Students discover the drivers of a vibrant, growing economy in Tanzania

From ports to mountains: Terry students delve into developing economies during Maymester in Tanzania

From America’s Southeastern Conference to Africa’s eastern coast, business students dream of building better lives and stronger communities.

That was the key takeaway Noah Amsterdam, a Terry College international business and economics student, brought home after a month-long study away trip to Tanzania.

“It was super fascinating to learn their perspective on living life in Tanzania and their perspectives on business,” Amsterdam said after meeting University of Dar es Salaam business students. “Their goals had a lot of overlap with our goals, but they were different because of where they are in the country. That was an eye-opening experience for me.”

Amsterdam was one of 17 Terry College students visiting Tanzania’s cultural and economic hubs in May with the Business and Culture in Tanzania program. Students visited the historic trading hub in Zanzibar, the modern capital city of Dar es Salaam and toured the country’s resort and ecotourism centers.

The trip, led by legal studies professor Greg Day and University of Georgia history professor Montgomery Wolf, highlighted Tanzania’s history, its decolonization period and how the economy grows today.

“It was fun to explore and to experience a different culture,” Day said. “But it was interesting to see how the students did a good job of understanding the economy in Tanzania, and how the history impacted people’s lives today.”

Over the past 20 years, tourists flocked to Tanzania to see its ancient ports and markets and the natural beauty of Mount Kilimanjaro and the Serengeti. The hospitality gives the economy a leg up, but young people and business leaders know the economy can’t solely rely on tourism and continue to grow, Amsterdam said.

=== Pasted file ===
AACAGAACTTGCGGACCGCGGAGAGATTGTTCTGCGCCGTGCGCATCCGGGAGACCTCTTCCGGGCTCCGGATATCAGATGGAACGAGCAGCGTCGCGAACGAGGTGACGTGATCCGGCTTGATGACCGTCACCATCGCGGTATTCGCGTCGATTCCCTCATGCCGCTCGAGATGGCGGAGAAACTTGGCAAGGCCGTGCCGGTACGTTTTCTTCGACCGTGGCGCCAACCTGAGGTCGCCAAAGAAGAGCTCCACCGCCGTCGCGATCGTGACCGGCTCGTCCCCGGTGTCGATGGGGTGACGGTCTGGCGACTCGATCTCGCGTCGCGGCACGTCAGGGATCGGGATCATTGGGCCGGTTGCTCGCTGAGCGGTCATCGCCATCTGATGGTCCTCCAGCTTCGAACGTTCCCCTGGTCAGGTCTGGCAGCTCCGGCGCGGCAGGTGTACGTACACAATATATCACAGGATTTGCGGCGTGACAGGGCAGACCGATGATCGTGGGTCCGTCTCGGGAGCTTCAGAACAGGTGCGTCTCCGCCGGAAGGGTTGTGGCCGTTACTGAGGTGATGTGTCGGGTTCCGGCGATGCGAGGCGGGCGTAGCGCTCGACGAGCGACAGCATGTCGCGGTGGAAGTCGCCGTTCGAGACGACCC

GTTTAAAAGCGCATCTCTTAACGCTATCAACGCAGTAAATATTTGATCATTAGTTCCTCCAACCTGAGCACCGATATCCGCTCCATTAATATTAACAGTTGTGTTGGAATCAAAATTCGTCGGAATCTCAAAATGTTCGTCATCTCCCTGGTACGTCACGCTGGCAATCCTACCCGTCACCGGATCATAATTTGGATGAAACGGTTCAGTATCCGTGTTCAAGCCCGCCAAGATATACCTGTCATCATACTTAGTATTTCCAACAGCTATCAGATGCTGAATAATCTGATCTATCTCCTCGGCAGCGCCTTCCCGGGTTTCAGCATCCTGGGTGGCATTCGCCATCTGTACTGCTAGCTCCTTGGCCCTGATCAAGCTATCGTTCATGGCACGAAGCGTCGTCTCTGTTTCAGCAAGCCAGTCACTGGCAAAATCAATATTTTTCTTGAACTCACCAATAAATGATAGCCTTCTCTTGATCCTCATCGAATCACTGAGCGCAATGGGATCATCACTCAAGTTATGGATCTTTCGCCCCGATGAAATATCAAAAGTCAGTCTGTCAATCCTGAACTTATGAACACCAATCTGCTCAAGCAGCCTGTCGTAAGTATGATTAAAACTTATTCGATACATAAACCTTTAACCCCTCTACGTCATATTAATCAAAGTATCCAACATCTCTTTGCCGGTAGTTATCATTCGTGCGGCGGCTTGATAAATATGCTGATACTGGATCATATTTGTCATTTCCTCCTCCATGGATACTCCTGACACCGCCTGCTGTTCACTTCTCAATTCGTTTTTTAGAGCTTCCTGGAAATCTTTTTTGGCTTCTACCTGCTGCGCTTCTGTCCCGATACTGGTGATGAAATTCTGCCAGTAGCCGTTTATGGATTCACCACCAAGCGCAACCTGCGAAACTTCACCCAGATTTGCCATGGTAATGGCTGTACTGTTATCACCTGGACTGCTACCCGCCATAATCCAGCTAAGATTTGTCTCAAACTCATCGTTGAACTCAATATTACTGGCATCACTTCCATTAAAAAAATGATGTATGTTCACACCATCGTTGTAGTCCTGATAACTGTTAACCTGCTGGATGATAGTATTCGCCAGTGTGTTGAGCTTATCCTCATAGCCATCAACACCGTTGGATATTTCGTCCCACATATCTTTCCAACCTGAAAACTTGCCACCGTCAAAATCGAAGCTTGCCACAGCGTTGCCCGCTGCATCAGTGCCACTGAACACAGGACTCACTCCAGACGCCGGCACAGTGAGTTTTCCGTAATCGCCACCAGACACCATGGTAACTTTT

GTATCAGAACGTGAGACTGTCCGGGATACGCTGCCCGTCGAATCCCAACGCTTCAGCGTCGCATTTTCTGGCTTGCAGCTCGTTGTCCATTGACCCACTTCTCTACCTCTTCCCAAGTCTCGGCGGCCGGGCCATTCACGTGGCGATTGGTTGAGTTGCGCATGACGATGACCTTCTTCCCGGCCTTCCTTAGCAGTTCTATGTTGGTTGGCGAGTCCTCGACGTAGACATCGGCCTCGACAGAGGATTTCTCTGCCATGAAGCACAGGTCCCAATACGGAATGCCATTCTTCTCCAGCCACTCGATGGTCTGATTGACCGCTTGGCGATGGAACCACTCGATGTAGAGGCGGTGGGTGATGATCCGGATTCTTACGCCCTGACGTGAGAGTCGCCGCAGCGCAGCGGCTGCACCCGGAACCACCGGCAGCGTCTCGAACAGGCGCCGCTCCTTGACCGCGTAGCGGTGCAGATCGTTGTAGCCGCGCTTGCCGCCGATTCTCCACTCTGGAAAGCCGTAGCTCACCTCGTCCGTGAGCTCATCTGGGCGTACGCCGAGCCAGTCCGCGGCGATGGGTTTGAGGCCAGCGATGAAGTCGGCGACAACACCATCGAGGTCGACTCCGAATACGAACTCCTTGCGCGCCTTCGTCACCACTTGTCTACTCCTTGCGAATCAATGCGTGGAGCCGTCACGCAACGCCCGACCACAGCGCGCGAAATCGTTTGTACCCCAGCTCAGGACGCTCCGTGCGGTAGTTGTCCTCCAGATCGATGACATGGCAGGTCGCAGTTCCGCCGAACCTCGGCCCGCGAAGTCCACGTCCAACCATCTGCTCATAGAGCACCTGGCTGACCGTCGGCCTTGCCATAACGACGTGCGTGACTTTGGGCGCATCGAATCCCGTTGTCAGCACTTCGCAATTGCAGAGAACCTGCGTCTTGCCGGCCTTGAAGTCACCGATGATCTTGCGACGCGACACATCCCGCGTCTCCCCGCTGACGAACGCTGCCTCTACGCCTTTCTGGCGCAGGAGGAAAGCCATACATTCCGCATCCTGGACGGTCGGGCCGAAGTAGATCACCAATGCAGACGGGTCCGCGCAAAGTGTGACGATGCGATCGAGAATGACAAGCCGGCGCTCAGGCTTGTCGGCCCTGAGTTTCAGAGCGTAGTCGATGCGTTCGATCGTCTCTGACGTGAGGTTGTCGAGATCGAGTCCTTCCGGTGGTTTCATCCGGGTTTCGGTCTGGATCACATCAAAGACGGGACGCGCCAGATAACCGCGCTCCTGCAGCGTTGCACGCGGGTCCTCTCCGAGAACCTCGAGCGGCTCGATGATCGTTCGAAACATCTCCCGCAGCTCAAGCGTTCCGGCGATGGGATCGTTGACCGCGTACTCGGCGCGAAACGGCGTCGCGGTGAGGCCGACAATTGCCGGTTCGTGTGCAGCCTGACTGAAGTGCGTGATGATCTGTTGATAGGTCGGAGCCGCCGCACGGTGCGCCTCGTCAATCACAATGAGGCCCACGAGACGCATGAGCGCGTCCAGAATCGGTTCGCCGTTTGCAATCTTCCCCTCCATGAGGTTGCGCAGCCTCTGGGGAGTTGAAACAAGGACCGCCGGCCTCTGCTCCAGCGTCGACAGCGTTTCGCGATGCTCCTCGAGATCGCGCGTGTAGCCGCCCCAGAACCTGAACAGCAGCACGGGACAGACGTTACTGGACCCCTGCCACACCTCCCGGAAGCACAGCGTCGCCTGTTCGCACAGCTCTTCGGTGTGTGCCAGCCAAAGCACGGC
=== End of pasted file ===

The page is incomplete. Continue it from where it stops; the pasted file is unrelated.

“There’s a lot of entrepreneurial spirit,” Amsterdam said. “The students we met were good at analyzing problems that need to be fixed in Tanzania and coming up with solutions … But it’s very, very difficult to get a business off the ground because Tanzania doesn’t have the same infrastructure in place to nurture new businesses that we have in the U.S.”

During the study away tour, they met with people creating tech incubators in Dar es Salaam and development organizations outside the city that train women to start solar panel installation businesses. 

“The companies that stood out to us as impressive were the ones on the ground in the communities and solving practical problems,” Amsterdam said. “One stop was an organization recruiting women from rural villages and training them to install solar panels. By doing this, they were helping to end the stigma surrounding women in education and bringing power to these parts of the country without electricity.”

Amsterdam, who plans to graduate in May 2024, was interested in development economics before the trip said the experience solidified his plan to find a job allowing him to travel after graduation.

“Going abroad is an eye-opening experience,” he said. “Being able to do this so early in my life has expanded my worldview.”

(Photo courtesy of Noah Amsterdam)